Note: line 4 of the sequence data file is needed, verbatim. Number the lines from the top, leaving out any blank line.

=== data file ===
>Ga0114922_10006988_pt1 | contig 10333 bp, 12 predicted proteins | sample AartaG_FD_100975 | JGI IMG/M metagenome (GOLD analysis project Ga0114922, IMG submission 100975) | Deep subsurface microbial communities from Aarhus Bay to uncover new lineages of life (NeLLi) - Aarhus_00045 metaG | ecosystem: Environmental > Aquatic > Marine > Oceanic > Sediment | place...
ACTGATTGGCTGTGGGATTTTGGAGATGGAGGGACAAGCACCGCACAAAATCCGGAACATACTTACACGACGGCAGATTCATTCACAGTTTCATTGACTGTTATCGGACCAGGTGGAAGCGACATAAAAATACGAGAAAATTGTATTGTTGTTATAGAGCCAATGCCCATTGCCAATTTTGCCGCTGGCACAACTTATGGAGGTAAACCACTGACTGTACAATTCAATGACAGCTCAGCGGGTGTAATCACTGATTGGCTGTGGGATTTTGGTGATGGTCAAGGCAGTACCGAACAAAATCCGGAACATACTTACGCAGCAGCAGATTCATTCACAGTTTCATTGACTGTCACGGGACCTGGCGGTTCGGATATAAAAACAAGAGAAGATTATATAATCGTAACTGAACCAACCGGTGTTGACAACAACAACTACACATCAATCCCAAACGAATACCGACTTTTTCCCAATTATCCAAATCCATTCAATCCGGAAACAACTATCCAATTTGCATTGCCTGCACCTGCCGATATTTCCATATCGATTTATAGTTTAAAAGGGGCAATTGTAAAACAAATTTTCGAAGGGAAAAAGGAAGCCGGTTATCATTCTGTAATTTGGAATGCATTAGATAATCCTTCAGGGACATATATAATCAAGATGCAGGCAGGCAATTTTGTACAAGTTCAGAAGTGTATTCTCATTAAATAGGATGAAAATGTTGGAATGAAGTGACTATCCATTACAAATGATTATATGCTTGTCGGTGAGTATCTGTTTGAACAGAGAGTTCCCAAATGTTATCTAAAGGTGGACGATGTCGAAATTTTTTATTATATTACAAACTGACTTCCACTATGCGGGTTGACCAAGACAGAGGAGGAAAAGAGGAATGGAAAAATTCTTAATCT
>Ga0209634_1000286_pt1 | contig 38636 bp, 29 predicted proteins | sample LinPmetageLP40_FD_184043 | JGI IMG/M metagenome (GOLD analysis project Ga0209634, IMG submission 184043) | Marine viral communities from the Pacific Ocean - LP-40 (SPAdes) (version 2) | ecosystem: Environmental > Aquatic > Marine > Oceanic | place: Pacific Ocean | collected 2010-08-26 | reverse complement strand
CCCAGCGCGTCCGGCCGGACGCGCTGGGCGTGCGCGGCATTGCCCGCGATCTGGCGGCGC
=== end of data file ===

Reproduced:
CCCAGCGCGTCCGGCCGGACGCGCTGGGCGTGCGCGGCATTGCCCGCGATCTGGCGGCGC